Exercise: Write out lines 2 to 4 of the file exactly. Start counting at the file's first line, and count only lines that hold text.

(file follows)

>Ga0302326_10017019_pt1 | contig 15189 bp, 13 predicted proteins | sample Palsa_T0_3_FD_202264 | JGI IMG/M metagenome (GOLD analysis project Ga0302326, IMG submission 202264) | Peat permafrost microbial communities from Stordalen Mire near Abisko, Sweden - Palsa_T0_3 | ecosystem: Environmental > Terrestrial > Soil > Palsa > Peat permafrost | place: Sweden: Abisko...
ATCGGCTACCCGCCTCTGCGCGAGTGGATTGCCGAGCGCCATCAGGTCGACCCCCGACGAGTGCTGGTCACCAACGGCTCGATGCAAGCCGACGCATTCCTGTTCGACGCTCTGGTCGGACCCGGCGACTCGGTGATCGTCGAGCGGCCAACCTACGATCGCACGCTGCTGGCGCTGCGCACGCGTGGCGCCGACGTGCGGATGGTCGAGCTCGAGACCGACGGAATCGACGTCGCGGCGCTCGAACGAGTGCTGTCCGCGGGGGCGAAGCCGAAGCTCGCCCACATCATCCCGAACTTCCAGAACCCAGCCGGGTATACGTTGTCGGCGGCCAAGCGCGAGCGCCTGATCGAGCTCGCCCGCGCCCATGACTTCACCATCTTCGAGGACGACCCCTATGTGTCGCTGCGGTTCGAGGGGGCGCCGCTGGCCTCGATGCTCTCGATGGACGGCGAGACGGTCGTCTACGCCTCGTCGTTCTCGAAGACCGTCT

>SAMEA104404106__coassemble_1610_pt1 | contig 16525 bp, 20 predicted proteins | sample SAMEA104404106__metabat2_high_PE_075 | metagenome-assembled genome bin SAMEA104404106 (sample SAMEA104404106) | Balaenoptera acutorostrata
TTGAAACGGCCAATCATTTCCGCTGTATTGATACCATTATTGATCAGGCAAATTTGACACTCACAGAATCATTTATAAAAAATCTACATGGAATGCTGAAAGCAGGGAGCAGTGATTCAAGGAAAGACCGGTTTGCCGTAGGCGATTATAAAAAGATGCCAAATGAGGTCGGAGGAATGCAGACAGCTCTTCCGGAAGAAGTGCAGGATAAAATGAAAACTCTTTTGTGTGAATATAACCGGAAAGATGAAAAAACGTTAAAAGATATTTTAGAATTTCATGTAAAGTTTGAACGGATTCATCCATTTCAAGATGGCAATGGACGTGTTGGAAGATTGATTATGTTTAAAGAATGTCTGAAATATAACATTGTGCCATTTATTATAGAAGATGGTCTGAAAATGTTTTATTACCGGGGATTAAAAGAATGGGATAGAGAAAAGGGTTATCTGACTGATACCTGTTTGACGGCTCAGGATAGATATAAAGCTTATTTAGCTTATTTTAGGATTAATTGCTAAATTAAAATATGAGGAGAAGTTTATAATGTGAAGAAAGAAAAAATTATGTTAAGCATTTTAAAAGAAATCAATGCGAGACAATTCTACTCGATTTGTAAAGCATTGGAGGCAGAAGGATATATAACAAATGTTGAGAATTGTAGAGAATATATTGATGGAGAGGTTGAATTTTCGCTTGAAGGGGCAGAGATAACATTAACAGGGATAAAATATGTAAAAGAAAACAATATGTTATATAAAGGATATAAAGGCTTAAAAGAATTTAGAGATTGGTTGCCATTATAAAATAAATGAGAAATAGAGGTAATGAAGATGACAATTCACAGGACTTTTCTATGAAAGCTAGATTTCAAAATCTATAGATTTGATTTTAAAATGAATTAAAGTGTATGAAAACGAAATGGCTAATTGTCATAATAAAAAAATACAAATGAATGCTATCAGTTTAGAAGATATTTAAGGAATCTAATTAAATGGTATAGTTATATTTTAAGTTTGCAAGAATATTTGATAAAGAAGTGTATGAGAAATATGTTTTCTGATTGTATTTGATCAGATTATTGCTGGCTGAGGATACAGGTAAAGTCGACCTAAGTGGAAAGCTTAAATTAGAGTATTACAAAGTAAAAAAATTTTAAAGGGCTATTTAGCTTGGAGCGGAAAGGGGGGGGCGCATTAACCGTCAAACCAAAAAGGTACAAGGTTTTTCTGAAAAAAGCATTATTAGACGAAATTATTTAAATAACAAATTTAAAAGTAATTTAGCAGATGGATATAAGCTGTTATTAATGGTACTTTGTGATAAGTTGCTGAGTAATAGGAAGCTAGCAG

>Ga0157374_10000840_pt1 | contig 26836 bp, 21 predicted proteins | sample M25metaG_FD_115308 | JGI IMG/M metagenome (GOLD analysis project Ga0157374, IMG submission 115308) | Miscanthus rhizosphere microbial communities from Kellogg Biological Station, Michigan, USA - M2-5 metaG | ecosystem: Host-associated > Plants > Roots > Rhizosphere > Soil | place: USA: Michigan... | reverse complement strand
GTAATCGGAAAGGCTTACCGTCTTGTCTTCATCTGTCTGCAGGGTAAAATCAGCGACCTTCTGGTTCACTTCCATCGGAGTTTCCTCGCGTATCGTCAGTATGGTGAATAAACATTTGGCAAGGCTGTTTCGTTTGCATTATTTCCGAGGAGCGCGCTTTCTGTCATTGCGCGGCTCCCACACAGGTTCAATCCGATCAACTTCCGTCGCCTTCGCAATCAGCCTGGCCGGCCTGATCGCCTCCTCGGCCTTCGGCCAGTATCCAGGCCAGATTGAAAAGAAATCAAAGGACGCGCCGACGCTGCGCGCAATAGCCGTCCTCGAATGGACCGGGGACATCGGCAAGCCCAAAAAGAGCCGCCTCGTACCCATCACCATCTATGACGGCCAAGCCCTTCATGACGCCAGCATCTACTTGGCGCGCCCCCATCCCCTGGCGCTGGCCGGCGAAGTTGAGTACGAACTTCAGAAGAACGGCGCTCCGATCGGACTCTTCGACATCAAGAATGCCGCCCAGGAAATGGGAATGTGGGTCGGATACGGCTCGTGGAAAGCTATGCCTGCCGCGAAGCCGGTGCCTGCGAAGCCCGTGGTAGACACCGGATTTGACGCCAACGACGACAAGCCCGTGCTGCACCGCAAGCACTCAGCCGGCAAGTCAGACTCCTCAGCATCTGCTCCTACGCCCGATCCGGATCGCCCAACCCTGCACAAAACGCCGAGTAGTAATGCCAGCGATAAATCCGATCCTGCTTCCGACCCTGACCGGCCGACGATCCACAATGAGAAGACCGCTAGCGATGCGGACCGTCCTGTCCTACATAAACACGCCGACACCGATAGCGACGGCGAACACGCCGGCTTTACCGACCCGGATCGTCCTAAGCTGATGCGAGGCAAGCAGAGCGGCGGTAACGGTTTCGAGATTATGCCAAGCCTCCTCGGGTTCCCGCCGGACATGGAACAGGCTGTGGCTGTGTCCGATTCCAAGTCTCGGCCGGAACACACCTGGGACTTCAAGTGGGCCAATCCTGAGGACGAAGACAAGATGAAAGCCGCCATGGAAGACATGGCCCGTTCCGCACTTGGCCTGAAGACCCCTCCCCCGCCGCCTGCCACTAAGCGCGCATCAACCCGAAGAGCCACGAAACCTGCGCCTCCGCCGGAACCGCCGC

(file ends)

ATCGGCTACCCGCCTCTGCGCGAGTGGATTGCCGAGCGCCATCAGGTCGACCCCCGACGAGTGCTGGTCACCAACGGCTCGATGCAAGCCGACGCATTCCTGTTCGACGCTCTGGTCGGACCCGGCGACTCGGTGATCGTCGAGCGGCCAACCTACGATCGCACGCTGCTGGCGCTGCGCACGCGTGGCGCCGACGTGCGGATGGTCGAGCTCGAGACCGACGGAATCGACGTCGCGGCGCTCGAACGAGTGCTGTCCGCGGGGGCGAAGCCGAAGCTCGCCCACATCATCCCGAACTTCCAGAACCCAGCCGGGTATACGTTGTCGGCGGCCAAGCGCGAGCGCCTGATCGAGCTCGCCCGCGCCCATGACTTCACCATCTTCGAGGACGACCCCTATGTGTCGCTGCGGTTCGAGGGGGCGCCGCTGGCCTCGATGCTCTCGATGGACGGCGAGACGGTCGTCTACGCCTCGTCGTTCTCGAAGACCGTCT

>SAMEA104404106__coassemble_1610_pt1 | contig 16525 bp, 20 predicted proteins | sample SAMEA104404106__metabat2_high_PE_075 | metagenome-assembled genome bin SAMEA104404106 (sample SAMEA104404106) | Balaenoptera acutorostrata
TTGAAACGGCCAATCATTTCCGCTGTATTGATACCATTATTGATCAGGCAAATTTGACACTCACAGAATCATTTATAAAAAATCTACATGGAATGCTGAAAGCAGGGAGCAGTGATTCAAGGAAAGACCGGTTTGCCGTAGGCGATTATAAAAAGATGCCAAATGAGGTCGGAGGAATGCAGACAGCTCTTCCGGAAGAAGTGCAGGATAAAATGAAAACTCTTTTGTGTGAATATAACCGGAAAGATGAAAAAACGTTAAAAGATATTTTAGAATTTCATGTAAAGTTTGAACGGATTCATCCATTTCAAGATGGCAATGGACGTGTTGGAAGATTGATTATGTTTAAAGAATGTCTGAAATATAACATTGTGCCATTTATTATAGAAGATGGTCTGAAAATGTTTTATTACCGGGGATTAAAAGAATGGGATAGAGAAAAGGGTTATCTGACTGATACCTGTTTGACGGCTCAGGATAGATATAAAGCTTATTTAGCTTATTTTAGGATTAATTGCTAAATTAAAATATGAGGAGAAGTTTATAATGTGAAGAAAGAAAAAATTATGTTAAGCATTTTAAAAGAAATCAATGCGAGACAATTCTACTCGATTTGTAAAGCATTGGAGGCAGAAGGATATATAACAAATGTTGAGAATTGTAGAGAATATATTGATGGAGAGGTTGAATTTTCGCTTGAAGGGGCAGAGATAACATTAACAGGGATAAAATATGTAAAAGAAAACAATATGTTATATAAAGGATATAAAGGCTTAAAAGAATTTAGAGATTGGTTGCCATTATAAAATAAATGAGAAATAGAGGTAATGAAGATGACAATTCACAGGACTTTTCTATGAAAGCTAGATTTCAAAATCTATAGATTTGATTTTAAAATGAATTAAAGTGTATGAAAACGAAATGGCTAATTGTCATAATAAAAAAATACAAATGAATGCTATCAGTTTAGAAGATATTTAAGGAATCTAATTAAATGGTATAGTTATATTTTAAGTTTGCAAGAATATTTGATAAAGAAGTGTATGAGAAATATGTTTTCTGATTGTATTTGATCAGATTATTGCTGGCTGAGGATACAGGTAAAGTCGACCTAAGTGGAAAGCTTAAATTAGAGTATTACAAAGTAAAAAAATTTTAAAGGGCTATTTAGCTTGGAGCGGAAAGGGGGGGGCGCATTAACCGTCAAACCAAAAAGGTACAAGGTTTTTCTGAAAAAAGCATTATTAGACGAAATTATTTAAATAACAAATTTAAAAGTAATTTAGCAGATGGATATAAGCTGTTATTAATGGTACTTTGTGATAAGTTGCTGAGTAATAGGAAGCTAGCAG